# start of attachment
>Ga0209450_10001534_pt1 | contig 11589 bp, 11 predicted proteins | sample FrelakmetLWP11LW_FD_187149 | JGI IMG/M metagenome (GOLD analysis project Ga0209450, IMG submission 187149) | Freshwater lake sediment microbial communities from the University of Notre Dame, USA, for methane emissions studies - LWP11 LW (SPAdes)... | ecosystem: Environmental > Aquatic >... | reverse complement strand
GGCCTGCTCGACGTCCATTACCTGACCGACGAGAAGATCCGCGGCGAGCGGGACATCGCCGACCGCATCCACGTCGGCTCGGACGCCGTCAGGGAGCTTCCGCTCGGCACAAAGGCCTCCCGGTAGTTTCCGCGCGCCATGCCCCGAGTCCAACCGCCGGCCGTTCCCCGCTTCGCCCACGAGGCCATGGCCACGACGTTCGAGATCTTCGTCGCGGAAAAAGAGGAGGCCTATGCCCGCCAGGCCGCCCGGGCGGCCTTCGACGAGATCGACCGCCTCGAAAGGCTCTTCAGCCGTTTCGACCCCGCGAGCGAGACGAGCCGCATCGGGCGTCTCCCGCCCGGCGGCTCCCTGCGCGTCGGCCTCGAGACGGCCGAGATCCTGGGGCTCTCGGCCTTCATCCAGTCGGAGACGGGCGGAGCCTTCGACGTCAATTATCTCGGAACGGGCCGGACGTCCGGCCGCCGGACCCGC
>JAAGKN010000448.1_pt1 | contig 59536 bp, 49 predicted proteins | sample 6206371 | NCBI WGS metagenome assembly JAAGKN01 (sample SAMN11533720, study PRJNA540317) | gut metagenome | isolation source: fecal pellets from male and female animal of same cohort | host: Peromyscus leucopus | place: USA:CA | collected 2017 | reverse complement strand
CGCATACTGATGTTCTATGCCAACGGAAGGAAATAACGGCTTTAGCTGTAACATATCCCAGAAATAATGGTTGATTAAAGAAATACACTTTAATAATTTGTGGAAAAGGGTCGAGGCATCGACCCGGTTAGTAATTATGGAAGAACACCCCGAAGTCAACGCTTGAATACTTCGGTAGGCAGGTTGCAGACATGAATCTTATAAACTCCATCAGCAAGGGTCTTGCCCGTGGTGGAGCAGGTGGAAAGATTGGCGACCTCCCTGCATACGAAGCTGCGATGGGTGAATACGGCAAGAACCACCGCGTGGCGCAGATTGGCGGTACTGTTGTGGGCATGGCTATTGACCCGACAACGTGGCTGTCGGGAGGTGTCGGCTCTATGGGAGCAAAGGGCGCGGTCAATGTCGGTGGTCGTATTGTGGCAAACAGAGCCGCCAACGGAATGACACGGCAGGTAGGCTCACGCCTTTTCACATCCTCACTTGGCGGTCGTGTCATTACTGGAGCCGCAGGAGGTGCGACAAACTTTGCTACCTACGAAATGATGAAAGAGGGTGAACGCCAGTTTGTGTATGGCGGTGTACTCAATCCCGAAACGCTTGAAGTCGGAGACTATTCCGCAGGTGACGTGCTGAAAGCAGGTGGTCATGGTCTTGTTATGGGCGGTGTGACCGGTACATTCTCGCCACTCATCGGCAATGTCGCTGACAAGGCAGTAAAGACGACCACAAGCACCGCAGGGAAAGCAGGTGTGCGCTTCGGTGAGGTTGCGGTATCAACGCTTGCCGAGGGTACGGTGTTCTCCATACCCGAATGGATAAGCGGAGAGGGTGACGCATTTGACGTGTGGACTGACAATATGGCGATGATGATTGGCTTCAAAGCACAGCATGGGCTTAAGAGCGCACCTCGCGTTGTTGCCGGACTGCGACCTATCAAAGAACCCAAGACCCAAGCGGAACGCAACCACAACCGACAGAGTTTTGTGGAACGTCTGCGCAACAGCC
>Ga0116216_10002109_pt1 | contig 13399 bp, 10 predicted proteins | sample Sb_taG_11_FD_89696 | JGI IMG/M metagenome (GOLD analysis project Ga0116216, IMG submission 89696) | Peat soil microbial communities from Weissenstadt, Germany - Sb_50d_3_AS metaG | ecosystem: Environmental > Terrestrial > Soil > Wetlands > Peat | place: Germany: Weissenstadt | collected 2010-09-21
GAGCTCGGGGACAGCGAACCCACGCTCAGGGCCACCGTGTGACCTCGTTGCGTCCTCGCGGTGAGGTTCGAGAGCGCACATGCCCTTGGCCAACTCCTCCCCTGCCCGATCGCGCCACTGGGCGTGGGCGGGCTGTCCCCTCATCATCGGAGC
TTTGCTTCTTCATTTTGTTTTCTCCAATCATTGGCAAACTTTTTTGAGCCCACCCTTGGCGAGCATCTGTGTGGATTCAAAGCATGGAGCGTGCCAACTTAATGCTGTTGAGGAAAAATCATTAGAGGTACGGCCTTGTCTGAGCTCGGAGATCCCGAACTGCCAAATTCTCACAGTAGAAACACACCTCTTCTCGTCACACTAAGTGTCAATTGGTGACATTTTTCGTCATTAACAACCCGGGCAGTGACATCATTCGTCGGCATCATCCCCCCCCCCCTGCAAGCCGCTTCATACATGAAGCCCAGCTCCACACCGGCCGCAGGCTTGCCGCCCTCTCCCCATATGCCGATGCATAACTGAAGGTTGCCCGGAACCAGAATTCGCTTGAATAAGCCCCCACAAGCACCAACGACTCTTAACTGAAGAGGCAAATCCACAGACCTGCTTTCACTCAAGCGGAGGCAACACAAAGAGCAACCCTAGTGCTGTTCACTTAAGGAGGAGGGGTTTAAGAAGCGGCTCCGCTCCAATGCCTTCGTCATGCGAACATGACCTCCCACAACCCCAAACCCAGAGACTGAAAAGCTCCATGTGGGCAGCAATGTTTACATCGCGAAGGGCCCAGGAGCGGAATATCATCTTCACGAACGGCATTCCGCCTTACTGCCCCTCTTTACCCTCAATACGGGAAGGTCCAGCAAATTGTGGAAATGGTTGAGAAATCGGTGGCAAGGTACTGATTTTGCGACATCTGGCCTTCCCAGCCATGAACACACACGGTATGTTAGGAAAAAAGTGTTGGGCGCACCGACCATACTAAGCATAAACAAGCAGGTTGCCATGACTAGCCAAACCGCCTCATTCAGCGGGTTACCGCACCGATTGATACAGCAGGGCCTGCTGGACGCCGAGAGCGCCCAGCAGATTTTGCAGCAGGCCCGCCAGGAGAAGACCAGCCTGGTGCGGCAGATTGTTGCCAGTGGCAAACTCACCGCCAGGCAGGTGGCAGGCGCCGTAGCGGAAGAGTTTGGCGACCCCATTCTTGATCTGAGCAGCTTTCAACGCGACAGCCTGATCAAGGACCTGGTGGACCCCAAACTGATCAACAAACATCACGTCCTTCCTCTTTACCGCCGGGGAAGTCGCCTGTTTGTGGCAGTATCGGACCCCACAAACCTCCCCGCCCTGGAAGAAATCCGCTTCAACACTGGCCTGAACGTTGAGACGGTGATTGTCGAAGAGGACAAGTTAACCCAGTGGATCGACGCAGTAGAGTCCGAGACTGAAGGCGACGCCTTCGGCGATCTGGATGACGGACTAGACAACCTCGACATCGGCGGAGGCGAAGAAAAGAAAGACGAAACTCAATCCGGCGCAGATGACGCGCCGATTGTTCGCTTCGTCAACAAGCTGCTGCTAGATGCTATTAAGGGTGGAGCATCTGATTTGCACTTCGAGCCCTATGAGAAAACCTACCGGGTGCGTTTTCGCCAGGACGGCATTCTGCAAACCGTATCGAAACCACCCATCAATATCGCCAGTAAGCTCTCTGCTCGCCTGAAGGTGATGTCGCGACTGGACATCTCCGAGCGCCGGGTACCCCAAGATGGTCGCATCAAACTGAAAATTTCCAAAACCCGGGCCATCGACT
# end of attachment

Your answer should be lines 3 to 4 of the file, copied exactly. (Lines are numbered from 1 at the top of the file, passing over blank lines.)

>JAAGKN010000448.1_pt1 | contig 59536 bp, 49 predicted proteins | sample 6206371 | NCBI WGS metagenome assembly JAAGKN01 (sample SAMN11533720, study PRJNA540317) | gut metagenome | isolation source: fecal pellets from male and female animal of same cohort | host: Peromyscus leucopus | place: USA:CA | collected 2017 | reverse complement strand
CGCATACTGATGTTCTATGCCAACGGAAGGAAATAACGGCTTTAGCTGTAACATATCCCAGAAATAATGGTTGATTAAAGAAATACACTTTAATAATTTGTGGAAAAGGGTCGAGGCATCGACCCGGTTAGTAATTATGGAAGAACACCCCGAAGTCAACGCTTGAATACTTCGGTAGGCAGGTTGCAGACATGAATCTTATAAACTCCATCAGCAAGGGTCTTGCCCGTGGTGGAGCAGGTGGAAAGATTGGCGACCTCCCTGCATACGAAGCTGCGATGGGTGAATACGGCAAGAACCACCGCGTGGCGCAGATTGGCGGTACTGTTGTGGGCATGGCTATTGACCCGACAACGTGGCTGTCGGGAGGTGTCGGCTCTATGGGAGCAAAGGGCGCGGTCAATGTCGGTGGTCGTATTGTGGCAAACAGAGCCGCCAACGGAATGACACGGCAGGTAGGCTCACGCCTTTTCACATCCTCACTTGGCGGTCGTGTCATTACTGGAGCCGCAGGAGGTGCGACAAACTTTGCTACCTACGAAATGATGAAAGAGGGTGAACGCCAGTTTGTGTATGGCGGTGTACTCAATCCCGAAACGCTTGAAGTCGGAGACTATTCCGCAGGTGACGTGCTGAAAGCAGGTGGTCATGGTCTTGTTATGGGCGGTGTGACCGGTACATTCTCGCCACTCATCGGCAATGTCGCTGACAAGGCAGTAAAGACGACCACAAGCACCGCAGGGAAAGCAGGTGTGCGCTTCGGTGAGGTTGCGGTATCAACGCTTGCCGAGGGTACGGTGTTCTCCATACCCGAATGGATAAGCGGAGAGGGTGACGCATTTGACGTGTGGACTGACAATATGGCGATGATGATTGGCTTCAAAGCACAGCATGGGCTTAAGAGCGCACCTCGCGTTGTTGCCGGACTGCGACCTATCAAAGAACCCAAGACCCAAGCGGAACGCAACCACAACCGACAGAGTTTTGTGGAACGTCTGCGCAACAGCC